I found some really nice information on the history
of the Tamura's in Hawaii. It is information on an interview that Helen Onuma did back in 1989. It was very interesting
what I had learned about.
Eleanor's father name was Ichiro Tamura, ranch
people called him "Murata", he was a honeybee caretaker. He also made Kiawe charcoal, grew watermelons, raised pigs
and chickens, and made okolehao. (I think this was some kind of alcohol because the ranch cowboys would come over and
drink this.) Ichiro Tamura was from somewhere in Sendai, Japan. His wife's name was Ayako Tamura, was from Aki-gun,
Hiroshima. She came from Japan as a picture bride. That meant she did not know Ichiro until she arrived on Lani.
She was 21 years old when she came from Japan. In Japan she did not work, just went to school. When she came to
the Islands she made Japanese kimonos and flower arrangements. They lived in Keomuku on Lani. That was were all
the children were born, Helen, Norm, Thelma, Eleanor, Ellen and Ross. When Helen was five she moved to Ko'ele to go
to school and stayed at a private home for a year. Eventually the whole family moved there. I guess that is where
the oldest three had started going to Japanese school after English school. Helen also took up sewing school on Saturdays.
This was kind of a funny story about Helen, she
was four or five years she dropped her sister (who was Eleanor born in 1927) in the pigpen. This was in ko'ele.
They ate lots of dried fish and vegetables.
They went to Maui on the boat, but Ichiro would plant eggplants and papayas.
When Ayako Tamura came from Japan with the other
picture brides they were going to Honolulu, some on Maui and other islands. She was ashamed to say she was going to
Keomuku, so she said she was going to Maui. She was the only one that came to Lanai.
Well I hope you guys find this interesting, I'm
just taking brief parts of the interview, there is more, but I haven't had a chance to finish reading all of it.
Hope this will help you know the family some
more. I sure learned more than I even new.
When I think of how Ichiro had to cope with his life in Hawaii,
it makes me sad. He, having moved to a new country at the age of only 17, then building a life there, with all of the
lonliness and difficulties of learning a new language, it couldn't have been easy.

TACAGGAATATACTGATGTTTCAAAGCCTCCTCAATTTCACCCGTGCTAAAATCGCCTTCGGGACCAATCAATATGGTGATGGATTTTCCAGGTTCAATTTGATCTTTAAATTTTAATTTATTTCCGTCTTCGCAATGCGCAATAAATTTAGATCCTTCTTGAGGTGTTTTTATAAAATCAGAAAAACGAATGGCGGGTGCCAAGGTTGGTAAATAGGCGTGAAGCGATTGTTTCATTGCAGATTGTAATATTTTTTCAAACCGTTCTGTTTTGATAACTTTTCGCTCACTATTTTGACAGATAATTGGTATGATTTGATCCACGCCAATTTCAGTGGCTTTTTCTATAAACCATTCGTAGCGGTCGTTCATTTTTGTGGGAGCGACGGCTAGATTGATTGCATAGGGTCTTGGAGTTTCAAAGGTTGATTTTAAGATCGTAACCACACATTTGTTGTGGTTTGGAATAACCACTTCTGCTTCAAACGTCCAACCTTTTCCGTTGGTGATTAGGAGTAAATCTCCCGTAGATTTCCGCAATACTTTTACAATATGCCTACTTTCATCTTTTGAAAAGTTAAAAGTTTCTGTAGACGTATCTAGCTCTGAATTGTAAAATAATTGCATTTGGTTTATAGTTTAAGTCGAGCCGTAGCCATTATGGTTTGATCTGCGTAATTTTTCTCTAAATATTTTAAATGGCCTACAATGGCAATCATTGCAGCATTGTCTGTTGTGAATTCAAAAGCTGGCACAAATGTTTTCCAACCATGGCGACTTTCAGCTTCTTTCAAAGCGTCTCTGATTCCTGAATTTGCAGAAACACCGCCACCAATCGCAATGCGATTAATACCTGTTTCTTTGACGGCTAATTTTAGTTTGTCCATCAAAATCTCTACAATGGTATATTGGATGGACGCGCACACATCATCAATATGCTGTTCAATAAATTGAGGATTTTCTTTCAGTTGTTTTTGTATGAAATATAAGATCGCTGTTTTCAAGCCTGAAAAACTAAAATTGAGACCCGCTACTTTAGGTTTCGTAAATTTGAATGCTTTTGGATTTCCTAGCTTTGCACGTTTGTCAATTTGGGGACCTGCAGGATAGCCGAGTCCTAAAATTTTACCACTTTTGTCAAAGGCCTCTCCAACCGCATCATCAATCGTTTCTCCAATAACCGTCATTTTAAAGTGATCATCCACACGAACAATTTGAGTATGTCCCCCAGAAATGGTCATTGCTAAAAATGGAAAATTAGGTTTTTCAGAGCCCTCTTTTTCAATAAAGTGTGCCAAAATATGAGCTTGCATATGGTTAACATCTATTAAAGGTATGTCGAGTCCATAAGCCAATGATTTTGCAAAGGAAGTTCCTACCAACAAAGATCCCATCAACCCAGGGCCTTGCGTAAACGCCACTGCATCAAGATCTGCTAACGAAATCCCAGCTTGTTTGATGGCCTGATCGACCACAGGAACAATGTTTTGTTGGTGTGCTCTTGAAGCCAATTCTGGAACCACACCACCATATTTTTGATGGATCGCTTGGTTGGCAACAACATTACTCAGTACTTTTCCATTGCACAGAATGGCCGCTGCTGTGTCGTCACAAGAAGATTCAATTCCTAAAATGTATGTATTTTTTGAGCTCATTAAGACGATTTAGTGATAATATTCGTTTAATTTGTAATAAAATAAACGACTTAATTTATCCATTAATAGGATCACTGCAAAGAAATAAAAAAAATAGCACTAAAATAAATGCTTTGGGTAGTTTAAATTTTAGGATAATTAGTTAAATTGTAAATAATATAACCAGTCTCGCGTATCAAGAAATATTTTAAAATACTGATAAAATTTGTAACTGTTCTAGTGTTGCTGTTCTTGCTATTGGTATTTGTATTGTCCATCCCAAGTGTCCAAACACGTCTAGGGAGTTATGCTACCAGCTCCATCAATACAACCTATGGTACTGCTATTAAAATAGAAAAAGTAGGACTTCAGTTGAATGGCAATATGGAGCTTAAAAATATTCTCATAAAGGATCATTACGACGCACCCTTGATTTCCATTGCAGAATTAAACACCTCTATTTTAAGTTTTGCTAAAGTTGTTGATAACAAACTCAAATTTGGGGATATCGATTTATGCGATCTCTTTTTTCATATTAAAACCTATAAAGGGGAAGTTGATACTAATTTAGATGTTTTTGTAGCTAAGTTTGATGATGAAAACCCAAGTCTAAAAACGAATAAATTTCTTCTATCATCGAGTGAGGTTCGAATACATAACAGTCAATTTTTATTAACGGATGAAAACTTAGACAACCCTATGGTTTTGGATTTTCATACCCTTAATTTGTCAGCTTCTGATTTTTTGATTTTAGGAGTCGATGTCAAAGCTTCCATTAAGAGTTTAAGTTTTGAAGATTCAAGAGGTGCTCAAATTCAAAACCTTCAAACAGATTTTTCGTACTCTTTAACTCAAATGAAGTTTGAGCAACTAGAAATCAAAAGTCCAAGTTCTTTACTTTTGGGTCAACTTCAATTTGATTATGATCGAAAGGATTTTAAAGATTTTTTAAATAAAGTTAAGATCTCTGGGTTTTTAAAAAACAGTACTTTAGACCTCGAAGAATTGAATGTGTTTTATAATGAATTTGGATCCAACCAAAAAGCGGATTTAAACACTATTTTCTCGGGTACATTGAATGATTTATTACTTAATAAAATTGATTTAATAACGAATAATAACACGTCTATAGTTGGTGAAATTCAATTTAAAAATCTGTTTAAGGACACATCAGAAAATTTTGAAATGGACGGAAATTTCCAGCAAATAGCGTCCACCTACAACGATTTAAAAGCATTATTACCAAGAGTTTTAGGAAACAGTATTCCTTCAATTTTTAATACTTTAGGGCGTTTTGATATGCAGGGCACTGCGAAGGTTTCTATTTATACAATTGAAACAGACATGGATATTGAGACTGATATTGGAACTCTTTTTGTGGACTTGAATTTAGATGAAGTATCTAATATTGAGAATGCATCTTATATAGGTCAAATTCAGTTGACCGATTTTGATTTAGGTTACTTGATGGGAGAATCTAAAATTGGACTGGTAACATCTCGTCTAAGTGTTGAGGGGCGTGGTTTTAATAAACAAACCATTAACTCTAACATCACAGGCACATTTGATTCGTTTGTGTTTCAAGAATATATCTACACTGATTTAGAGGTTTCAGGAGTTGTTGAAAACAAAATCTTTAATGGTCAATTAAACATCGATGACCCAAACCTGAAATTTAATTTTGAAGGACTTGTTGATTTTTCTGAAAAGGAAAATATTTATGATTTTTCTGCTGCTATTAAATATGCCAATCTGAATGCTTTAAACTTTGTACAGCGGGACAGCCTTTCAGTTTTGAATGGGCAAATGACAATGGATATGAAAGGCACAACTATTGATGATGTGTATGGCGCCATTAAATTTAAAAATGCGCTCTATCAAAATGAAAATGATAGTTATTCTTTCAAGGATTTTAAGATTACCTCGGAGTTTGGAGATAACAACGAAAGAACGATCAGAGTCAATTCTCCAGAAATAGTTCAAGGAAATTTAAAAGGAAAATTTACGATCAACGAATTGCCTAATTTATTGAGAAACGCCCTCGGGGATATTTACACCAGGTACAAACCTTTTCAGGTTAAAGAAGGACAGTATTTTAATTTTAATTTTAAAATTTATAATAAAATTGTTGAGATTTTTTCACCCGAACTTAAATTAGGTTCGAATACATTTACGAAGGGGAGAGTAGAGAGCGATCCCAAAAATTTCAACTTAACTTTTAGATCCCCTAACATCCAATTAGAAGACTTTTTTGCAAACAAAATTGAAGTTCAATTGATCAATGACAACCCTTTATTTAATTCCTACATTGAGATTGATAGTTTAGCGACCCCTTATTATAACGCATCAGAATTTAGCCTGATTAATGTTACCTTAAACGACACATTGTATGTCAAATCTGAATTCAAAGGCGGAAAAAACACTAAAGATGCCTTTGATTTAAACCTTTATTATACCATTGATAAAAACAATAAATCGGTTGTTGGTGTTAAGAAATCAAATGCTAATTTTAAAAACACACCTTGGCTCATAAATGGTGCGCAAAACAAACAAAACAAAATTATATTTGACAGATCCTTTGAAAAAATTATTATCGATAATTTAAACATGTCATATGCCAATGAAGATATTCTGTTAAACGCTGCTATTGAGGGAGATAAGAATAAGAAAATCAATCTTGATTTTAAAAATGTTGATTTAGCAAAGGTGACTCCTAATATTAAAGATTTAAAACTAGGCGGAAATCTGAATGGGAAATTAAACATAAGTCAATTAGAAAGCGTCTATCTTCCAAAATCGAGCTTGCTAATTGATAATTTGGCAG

I remember he used to drink cheap wine while living with us
in Santa Ana, California. I guess he used to get some kind of government check on a monthly basis. I regret to
say that I stole money from his Buddhis alter from time to time. I even lied to my mother about it, and she believed
me. It reminds me of the time when I lost the respect of one of my aunts, because I admitted years later, that I had
lied to her.
So, my grandfather never spoke English even though he had
lived in Hawaii and California for over 50 years. He used to go to his Buddhist church in downtown Los Angeles, taken there
by my mother on some Sundays. It was the only times that I remember him smiling. I don't remember him talking
at the meetings, but I do remember seeing some kind of satisfaction written all over his face.
Once, my grandfather interrupted our play, rather angrily
as I remember. We were play fighting in the front yard. I guess my mother had asked him to look after us, maybe
because of the "criminal element" in our neighborhood, there were a lot of gangs in the late 50's. I think my grandfather
pushed one of my friends. My friend gave my grandfather a surprised look, and my grandfather slowly went into his karate or
martial arts pose. It got a few chuckles from some of my friends. But, my grandfather was serious. He scolded
me in Japanese and walked away. Later that evening, my mother probably scolded my grandfather. Things started to change
Once my grandfather, Ichiro Tamura, pulled me down to the
floor and started to teach me hiragana, a kind of Japanese writing system. My mother again scolded him and made him
stop. My mother wanted us kids to learn American ways. My mother grew up after the second world war and was careful
to act American, not Japanese. I don't think she was ashamed of being Japanese American, but something was amiss.
Anyway, getting back to his moving to America and what kinds
of effects it has had on family, I have noticed that the family in Japan has forgotten about Ichiro. And, they don't
know about me. Well, at least they haven't contacted me even though I wrote to some of them many years ago. So,
I hesitate to go and visit them or even telephone them.
That brings me to the time when some of them came to California
and talked about how Ichiro left Japan in disgrace, something to do with gambling the family money. I always thought
it was a mean thing to bring up. But, when I think of my own circumstances, probably in a few years, only the bad things
about me will be remembered by people in Santa Ana, the place where I grew up.